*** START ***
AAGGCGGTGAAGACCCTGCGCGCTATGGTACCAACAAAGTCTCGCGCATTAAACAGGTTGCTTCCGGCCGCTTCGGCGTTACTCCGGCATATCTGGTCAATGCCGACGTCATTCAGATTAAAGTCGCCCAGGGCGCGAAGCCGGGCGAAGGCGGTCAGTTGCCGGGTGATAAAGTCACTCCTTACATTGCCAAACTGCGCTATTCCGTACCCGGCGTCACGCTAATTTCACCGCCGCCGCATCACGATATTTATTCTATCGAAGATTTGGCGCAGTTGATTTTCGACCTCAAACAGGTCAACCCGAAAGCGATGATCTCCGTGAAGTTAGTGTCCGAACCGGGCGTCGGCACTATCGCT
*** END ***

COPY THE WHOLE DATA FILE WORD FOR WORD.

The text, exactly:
AAGGCGGTGAAGACCCTGCGCGCTATGGTACCAACAAAGTCTCGCGCATTAAACAGGTTGCTTCCGGCCGCTTCGGCGTTACTCCGGCATATCTGGTCAATGCCGACGTCATTCAGATTAAAGTCGCCCAGGGCGCGAAGCCGGGCGAAGGCGGTCAGTTGCCGGGTGATAAAGTCACTCCTTACATTGCCAAACTGCGCTATTCCGTACCCGGCGTCACGCTAATTTCACCGCCGCCGCATCACGATATTTATTCTATCGAAGATTTGGCGCAGTTGATTTTCGACCTCAAACAGGTCAACCCGAAAGCGATGATCTCCGTGAAGTTAGTGTCCGAACCGGGCGTCGGCACTATCGCT